Upper bounds for constant slope p-adic families of modular forms

John Bergdall
Bryn Mawr College
January 31, 2019
This talk is concerned with the radius of convergence of p-adic families of modular forms --- q-series over a p-adic disc whose specialization to certain integer points is the q-expansion of a classical Hecke eigenform of level p. Numerical experiments by Gouvêa and Mazur in the nineties predicted the general existence of such families but also suggested, in spirit, the radius of convergence in terms of an initial member. Buzzard and Calegari showed, ten years later, that the Gouvêa--Mazur prediction was false. It has since remained open question how to salvage it.

Minmax minimal surfaces in arbitrary codimension with

Tristan Rivière
ETH Zürich; Member, School of Mathematics
January 29, 2019

We shall present a procedure which to any admissible family
of immersions
of surfaces into an arbitrary closed riemannian manifolds assigns a
smooth, possibly branched, minimal surface
whose area is equal to the width of the corresponding minmax and whose
Morse index is bounded by the
dimension of the familly. We will discuss the question of bounding the
Morse index + Nullity from below as well as possible extensions of
this procedure to more general families.

PCP and Delegating Computation: A Love Story.

Yael Tauman Kalai
Microsoft Research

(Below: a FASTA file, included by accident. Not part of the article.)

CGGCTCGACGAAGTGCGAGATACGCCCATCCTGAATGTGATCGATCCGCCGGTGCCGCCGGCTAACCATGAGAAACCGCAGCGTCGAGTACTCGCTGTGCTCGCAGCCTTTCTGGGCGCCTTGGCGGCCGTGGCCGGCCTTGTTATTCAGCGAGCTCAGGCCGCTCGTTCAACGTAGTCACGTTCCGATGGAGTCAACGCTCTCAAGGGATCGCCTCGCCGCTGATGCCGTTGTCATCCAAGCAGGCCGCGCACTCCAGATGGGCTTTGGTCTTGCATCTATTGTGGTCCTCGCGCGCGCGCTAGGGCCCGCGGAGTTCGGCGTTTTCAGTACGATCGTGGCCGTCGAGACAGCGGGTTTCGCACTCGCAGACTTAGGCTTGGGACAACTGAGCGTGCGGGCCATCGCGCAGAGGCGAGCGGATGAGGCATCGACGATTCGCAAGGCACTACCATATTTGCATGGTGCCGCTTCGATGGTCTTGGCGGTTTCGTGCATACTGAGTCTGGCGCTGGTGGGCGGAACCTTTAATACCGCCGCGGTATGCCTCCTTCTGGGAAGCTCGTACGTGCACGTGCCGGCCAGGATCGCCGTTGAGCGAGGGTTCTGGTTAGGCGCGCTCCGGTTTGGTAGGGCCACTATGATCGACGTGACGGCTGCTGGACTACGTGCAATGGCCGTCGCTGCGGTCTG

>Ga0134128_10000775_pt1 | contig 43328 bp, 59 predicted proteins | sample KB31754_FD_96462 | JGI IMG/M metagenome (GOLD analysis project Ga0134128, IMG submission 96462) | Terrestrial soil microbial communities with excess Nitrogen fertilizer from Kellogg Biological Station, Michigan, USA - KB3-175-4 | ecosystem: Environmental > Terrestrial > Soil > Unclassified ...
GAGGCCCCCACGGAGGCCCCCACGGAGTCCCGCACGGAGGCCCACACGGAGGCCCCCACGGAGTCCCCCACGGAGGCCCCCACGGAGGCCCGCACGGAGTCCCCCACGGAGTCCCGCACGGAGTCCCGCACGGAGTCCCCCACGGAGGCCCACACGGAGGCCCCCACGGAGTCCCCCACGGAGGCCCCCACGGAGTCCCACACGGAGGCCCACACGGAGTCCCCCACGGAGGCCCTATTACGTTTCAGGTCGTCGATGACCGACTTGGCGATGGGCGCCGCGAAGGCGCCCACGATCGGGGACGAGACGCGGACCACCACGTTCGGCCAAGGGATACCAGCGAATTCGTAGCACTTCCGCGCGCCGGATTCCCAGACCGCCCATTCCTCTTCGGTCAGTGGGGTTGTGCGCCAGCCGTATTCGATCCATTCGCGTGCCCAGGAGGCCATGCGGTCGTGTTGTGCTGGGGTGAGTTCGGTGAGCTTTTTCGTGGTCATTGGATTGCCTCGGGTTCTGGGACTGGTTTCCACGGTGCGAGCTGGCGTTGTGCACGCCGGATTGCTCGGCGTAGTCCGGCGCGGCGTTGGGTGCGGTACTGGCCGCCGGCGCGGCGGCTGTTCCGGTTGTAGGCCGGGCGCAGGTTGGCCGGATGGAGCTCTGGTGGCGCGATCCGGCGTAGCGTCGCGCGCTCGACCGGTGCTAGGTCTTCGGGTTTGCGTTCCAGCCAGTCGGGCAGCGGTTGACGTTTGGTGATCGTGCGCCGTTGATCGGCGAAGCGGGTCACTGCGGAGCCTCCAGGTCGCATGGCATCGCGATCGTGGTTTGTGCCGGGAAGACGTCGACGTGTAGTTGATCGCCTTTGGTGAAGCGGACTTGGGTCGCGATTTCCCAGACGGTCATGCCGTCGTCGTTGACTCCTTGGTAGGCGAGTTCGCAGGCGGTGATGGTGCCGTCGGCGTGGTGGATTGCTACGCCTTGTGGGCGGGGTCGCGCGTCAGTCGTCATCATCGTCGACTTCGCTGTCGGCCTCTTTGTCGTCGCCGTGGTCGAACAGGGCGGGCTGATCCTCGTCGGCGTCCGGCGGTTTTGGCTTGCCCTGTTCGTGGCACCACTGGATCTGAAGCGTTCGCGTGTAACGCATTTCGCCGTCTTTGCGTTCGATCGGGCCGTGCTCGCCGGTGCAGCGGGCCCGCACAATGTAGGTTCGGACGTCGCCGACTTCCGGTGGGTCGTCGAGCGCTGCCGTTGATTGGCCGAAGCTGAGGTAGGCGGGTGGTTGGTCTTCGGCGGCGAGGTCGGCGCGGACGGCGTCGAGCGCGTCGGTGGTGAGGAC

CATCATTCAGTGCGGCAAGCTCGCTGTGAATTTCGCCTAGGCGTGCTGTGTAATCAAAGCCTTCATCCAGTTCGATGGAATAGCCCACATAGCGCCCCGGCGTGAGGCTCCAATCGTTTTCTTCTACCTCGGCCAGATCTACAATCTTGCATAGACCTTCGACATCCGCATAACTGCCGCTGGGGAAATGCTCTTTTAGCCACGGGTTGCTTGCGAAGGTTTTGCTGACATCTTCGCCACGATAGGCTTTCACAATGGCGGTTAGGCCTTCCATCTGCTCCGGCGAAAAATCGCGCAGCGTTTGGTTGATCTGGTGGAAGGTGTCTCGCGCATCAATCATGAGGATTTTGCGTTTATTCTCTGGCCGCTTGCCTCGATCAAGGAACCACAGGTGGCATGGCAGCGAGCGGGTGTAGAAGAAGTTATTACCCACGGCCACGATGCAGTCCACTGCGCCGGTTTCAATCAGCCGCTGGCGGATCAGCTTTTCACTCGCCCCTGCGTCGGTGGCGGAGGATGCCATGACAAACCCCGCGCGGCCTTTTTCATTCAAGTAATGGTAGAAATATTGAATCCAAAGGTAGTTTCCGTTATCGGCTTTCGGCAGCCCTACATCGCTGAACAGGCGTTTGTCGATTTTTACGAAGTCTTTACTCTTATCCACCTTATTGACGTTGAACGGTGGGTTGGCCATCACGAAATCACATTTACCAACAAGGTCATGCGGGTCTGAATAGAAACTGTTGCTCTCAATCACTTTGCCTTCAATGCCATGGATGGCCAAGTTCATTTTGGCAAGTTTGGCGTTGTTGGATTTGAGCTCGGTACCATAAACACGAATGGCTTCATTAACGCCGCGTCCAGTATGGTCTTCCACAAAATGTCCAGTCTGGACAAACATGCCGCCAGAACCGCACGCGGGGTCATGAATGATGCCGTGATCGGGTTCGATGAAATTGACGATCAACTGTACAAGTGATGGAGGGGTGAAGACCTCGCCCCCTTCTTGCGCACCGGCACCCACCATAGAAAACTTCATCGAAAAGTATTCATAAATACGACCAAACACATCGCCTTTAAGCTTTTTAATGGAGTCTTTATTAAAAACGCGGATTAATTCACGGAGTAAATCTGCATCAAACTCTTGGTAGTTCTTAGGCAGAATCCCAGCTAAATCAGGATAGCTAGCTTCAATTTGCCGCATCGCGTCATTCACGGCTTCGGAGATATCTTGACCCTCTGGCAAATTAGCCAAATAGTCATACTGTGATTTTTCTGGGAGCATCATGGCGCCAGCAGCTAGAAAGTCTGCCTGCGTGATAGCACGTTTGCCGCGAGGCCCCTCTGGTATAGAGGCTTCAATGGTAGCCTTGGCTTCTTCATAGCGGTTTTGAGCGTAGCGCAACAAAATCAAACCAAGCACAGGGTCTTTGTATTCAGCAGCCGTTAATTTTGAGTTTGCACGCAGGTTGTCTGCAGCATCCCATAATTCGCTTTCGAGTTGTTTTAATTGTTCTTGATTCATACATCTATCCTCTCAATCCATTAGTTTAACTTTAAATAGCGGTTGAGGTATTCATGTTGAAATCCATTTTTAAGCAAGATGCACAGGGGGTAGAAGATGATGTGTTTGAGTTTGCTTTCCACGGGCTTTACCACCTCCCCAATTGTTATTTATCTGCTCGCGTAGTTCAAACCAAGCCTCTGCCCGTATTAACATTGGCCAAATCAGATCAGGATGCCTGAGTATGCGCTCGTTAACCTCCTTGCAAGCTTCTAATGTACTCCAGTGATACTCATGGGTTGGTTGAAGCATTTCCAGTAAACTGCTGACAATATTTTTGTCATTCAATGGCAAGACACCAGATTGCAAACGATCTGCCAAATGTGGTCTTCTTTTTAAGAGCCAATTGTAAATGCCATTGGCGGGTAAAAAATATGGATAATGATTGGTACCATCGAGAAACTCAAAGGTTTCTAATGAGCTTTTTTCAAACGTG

January 28, 2019

In this talk, I will give an overview on how PCPs, combined with cryptographic tools,
are used to generate succinct and efficiently verifiable proofs for the correctness of computations.
I will focus on constructing (computationally sound) *succinct* proofs that are *non-interactive*
(assuming the existence of public parameters) and are *publicly verifiable*.
In particular, I will focus on a recent result with Omer Paneth and Lisa Yang,
where we show how to construct such proofs for all polynomial time computations,

Symplectic methods for sharp systolic inequalities

Umberto Hryniewicz
Universidade Federal do Rio de Janeiro; Member, School of Mathematics
January 22, 2019

In this talk I would like to explain how methods from
symplectic geometry can be used to obtain sharp systolic inequalities.
I will focus on two applications. The first is the proof of a
conjecture due to Babenko-Balacheff on the local systolic maximality
of the round 2-sphere. The second is the proof of a perturbative
version of Viterbo's conjecture on the systolic ratio of convex energy
levels. If time permits I will also explain how to show that general
systolic inequalities do not exist in contact geometry. Joint work

(Non)uniqueness questions in mean curvature flow

Lu Wang
University of Wisconsin–Madison; Member, School of Mathematics
January 22, 2019

Mean curvature flow is the negative gradient flow of the
volume functional which decreases the volume of (hyper)surfaces in the
steepest way. Starting from any closed surface, the flow exists
uniquely for a short period of time, but always develops singularities
in finite time. In this talk, we discuss some non-uniqueness problems
of the mean curvature flow passing through singularities. The talk is
mainly prepared for non-specialists of geometric flows.

New Results on Projections

Guy Moshkovitz
Member, School of Mathematics
January 22, 2019

What is the largest number of projections onto k coordinates guaranteed in every family of m binary vectors of length n? This fundamental question is intimately connected to important topics and results in combinatorics and computer science (Turan number, Sauer-Shelah Lemma, Kahn-Kalai-Linial Theorem, and more), and is wide open for most settings of the parameters. We essentially settle the question for linear k and sub-exponential m. 

Based on joint work with Noga Alon and Noam Solomon.